While the material, permanent and substantial change standard is a sound legal principle, care must be exercised in its application. The tendency is to search for some greatly altered circumstance in an attempt to pinpoint the change called for by the rule. Thus, the emphasis is placed on defining some change, and making that change appear, in itself, to be material, permanent and substantial. This focus is misleading. The important portion of the standard is that which relates the change in conditions to the best interest of the child. The changed circumstance standard was designed, as a matter of policy, to prevent continuous re-litigation of custody matters. That policy goal, however, is of secondary importance when compared to the best interest of the child, which is the controlling consideration in all custody proceedings. The court must look not only for changes of condition or circumstance which are material, permanent and substantial, but also must thoroughly explore the ramifications, vis-a-vis the best interest of the child, of any change which is evident. What may appear by itself to be a small and insignificant change in circumstances may have significant effects insofar as children are concerned.

Care must also be taken to avoid 'compartmentalizing' consideration of a child's best interest in successive attempts at custody modification. The best interest of a child, like its growth, is a matter of development. An emerging pattern which is not apparent in a first consideration may come into focus at some later time. The court should allow and consider all evidence relevant to a child's interest, not just that evidence which has emerged since previous orders.

Id. at 261-62, 561 P.2d at 403-04 (internal citations omitted). The Court has since relied on this statement from Poesy and has characterized it as a holding that "the best interests of the child must take precedence in any analysis regarding a material change in circumstances." McGriff v. McGriff, 140 Idaho 642, 647, 99 P.3d 111, 116 (2004); see also Hawkins v. Hawkins, 99 Idaho 785, 787, 589 P.2d 532, 534 (1978) ("A trial court is guided by the principle that the paramount consideration in any custody proceeding is the best interests and welfare of the children involved."). Likewise, "the trial court must not only look to the substantial and permanent nature of any change in conditions proved by the proponent, but also thoroughly explore the ramifications of any such change vis-a-vis the children's welfare." Chislett, 102 Idaho at 298, 629 P.2d at 694.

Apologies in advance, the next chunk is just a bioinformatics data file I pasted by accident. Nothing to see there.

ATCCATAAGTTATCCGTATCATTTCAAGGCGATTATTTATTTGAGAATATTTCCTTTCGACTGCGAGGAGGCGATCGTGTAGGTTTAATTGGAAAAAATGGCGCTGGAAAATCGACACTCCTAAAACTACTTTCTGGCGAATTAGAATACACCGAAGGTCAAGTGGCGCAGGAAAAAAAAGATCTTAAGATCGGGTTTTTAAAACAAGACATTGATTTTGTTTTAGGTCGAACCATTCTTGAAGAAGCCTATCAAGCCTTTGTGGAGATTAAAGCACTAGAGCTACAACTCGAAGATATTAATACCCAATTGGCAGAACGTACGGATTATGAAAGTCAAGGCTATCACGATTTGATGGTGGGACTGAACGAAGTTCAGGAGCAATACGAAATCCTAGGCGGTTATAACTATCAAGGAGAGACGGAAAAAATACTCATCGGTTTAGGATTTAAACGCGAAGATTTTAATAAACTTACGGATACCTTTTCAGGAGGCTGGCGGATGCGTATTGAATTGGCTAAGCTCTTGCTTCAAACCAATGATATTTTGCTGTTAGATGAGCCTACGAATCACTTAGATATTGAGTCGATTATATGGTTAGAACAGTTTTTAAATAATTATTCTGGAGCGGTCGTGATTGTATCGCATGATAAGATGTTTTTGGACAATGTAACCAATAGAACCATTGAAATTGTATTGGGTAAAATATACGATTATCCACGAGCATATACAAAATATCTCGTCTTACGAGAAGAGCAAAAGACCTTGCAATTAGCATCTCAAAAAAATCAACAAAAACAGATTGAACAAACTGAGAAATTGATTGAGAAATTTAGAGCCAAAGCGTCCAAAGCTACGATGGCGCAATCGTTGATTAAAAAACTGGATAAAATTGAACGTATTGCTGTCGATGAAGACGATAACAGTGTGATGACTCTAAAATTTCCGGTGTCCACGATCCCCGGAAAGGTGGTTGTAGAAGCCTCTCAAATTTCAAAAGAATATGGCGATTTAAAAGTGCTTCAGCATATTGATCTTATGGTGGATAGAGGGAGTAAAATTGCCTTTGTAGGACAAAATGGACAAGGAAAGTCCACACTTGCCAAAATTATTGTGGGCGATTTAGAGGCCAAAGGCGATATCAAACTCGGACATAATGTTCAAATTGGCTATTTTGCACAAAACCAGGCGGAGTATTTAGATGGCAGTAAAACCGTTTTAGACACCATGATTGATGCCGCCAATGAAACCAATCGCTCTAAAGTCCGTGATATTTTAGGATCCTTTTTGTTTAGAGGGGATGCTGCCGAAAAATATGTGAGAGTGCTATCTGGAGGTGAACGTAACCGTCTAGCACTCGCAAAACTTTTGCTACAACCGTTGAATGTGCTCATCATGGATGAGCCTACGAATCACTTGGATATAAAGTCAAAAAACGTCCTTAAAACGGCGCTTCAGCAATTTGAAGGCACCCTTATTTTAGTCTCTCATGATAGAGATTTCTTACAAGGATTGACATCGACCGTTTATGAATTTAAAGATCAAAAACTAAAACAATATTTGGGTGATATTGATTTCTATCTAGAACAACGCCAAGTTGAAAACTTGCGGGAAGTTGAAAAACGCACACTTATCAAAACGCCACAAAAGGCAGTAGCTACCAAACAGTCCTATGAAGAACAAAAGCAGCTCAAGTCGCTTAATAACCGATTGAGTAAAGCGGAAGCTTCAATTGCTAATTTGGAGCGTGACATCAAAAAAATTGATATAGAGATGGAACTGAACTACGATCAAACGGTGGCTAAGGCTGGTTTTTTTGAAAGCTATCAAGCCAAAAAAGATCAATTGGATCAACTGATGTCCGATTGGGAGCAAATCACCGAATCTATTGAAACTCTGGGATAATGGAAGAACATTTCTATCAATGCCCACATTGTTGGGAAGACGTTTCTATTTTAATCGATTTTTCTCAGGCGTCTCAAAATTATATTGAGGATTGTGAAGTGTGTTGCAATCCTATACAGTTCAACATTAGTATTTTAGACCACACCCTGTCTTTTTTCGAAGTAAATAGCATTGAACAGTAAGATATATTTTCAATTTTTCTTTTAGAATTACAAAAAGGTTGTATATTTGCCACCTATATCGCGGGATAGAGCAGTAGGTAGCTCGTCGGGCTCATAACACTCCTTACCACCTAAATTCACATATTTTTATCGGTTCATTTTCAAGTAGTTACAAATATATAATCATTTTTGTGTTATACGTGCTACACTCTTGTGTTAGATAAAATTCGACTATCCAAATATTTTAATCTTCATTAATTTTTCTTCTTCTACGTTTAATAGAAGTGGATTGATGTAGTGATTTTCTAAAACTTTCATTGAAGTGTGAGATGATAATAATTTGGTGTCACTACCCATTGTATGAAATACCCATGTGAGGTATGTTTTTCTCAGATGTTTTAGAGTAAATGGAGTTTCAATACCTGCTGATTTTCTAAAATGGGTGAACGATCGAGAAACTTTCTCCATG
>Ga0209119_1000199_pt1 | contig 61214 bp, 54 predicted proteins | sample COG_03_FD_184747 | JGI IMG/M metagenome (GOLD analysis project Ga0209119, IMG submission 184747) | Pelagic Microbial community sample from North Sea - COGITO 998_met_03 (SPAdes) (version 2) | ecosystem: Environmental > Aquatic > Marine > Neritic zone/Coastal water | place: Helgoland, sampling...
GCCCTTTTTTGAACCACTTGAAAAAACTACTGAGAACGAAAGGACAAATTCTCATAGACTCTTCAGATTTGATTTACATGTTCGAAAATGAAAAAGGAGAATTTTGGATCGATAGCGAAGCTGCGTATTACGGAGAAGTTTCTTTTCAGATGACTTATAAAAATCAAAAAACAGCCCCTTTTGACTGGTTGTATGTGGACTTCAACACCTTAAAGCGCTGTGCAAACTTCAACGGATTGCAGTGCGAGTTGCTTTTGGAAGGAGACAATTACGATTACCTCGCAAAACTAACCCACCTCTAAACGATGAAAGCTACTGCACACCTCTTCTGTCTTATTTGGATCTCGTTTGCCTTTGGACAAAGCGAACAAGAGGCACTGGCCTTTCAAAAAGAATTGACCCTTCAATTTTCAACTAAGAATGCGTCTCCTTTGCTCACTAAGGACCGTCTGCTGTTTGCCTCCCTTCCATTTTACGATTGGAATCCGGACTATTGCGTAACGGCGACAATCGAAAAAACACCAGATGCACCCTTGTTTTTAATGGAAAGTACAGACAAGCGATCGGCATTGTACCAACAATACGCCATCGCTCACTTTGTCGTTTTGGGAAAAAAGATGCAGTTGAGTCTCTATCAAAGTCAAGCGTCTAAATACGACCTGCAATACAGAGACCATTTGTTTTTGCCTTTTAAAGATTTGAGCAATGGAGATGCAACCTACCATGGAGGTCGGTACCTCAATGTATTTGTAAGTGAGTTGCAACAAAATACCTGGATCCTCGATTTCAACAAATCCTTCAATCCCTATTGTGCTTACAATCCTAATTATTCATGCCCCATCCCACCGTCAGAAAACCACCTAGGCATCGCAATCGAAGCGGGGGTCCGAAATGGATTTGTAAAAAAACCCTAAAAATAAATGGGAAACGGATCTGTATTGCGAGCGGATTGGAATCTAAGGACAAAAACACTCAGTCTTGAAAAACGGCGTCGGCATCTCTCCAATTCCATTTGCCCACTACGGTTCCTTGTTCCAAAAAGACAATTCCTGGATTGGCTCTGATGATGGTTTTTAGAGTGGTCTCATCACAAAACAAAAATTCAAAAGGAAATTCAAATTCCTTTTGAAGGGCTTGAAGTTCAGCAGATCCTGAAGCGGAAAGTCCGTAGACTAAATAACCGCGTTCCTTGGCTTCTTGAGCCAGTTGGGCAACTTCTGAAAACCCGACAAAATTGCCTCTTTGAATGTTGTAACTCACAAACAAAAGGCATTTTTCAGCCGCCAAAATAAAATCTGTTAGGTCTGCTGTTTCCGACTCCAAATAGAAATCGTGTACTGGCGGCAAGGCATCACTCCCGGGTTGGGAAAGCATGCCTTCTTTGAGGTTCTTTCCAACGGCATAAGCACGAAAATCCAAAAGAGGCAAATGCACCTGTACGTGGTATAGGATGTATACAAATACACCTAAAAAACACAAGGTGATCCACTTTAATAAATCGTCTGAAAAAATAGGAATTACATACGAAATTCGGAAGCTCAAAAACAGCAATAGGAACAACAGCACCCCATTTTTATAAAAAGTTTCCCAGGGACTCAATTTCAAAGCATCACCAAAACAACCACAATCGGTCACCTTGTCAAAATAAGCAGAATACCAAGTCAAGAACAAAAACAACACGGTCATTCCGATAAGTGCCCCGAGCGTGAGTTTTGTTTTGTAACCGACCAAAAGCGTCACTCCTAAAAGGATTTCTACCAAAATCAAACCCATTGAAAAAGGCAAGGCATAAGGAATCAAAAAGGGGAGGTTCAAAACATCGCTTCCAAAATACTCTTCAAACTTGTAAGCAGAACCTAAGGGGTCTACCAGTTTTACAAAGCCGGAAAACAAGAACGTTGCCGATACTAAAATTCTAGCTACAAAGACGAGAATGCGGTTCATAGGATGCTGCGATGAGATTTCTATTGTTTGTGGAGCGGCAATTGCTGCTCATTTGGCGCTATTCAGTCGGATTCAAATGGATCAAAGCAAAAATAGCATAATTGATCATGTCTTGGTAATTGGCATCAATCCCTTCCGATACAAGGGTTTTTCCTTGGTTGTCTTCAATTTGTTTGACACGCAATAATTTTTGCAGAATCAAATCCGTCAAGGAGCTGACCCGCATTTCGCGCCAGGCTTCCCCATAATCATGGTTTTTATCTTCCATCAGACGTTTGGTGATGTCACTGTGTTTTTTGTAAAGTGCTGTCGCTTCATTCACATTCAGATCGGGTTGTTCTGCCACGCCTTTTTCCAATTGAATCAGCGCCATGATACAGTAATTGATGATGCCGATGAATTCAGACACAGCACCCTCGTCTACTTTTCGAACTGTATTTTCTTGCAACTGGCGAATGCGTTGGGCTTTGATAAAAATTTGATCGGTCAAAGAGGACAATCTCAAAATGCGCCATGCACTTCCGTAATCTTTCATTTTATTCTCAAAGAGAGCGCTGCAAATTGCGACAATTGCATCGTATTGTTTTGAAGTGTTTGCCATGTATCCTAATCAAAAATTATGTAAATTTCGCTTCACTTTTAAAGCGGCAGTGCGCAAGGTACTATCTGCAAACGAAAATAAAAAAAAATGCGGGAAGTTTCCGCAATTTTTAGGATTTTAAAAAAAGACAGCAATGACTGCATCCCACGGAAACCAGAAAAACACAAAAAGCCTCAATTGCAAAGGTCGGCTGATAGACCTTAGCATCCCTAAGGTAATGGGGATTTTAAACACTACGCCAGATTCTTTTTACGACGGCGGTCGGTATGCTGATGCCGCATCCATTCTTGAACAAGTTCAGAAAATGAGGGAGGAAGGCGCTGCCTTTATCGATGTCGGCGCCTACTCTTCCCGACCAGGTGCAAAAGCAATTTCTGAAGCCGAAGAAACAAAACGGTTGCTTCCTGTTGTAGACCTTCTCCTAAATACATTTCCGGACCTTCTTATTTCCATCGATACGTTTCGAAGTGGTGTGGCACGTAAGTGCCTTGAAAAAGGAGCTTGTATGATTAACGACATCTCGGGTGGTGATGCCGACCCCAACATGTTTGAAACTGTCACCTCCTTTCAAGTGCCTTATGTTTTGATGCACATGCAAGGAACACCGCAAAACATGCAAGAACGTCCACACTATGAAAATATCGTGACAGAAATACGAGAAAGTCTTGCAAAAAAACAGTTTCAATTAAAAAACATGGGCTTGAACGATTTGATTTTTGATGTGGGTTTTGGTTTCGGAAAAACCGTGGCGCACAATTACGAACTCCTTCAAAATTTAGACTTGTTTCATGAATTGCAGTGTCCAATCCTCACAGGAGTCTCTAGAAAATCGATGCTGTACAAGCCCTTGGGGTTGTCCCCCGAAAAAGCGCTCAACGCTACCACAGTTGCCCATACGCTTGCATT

The magistrate judge made two findings that bear on the question of whether an abuse of discretion occurred here. First, in addressing the question of the admissions that, according to I.R.C.P. 36(a) were conclusively admitted by Sayler's failure to respond, the court stated:

[I]f you move and whether or not you continue to do the things that you might have said you were gonna do, I don't know that that constitutes a material change. I mean when you decided you were gonna go to college and then decided not to go to college, I'm not sure that enhances your desirability as a parent. I mean we like people to improve themselves and so if you say that you're gonna do something and go move and then don't do it, I don't know that that's necessarily to your advantage.

Later, the magistrate court concluded:

And I think what I'm gonna find is that between January and May, Miss Sayler, you have failed to make a sufficient [sic] that there was a material change in circumstance. As you've indicated, the only change is that you're not going to school and you're workin' full-time but that, I don't think, is of sufficient significance that it would justify a change in the Order. I think the real thing that's happened here is that you regret signing that Order -- or agreeing to that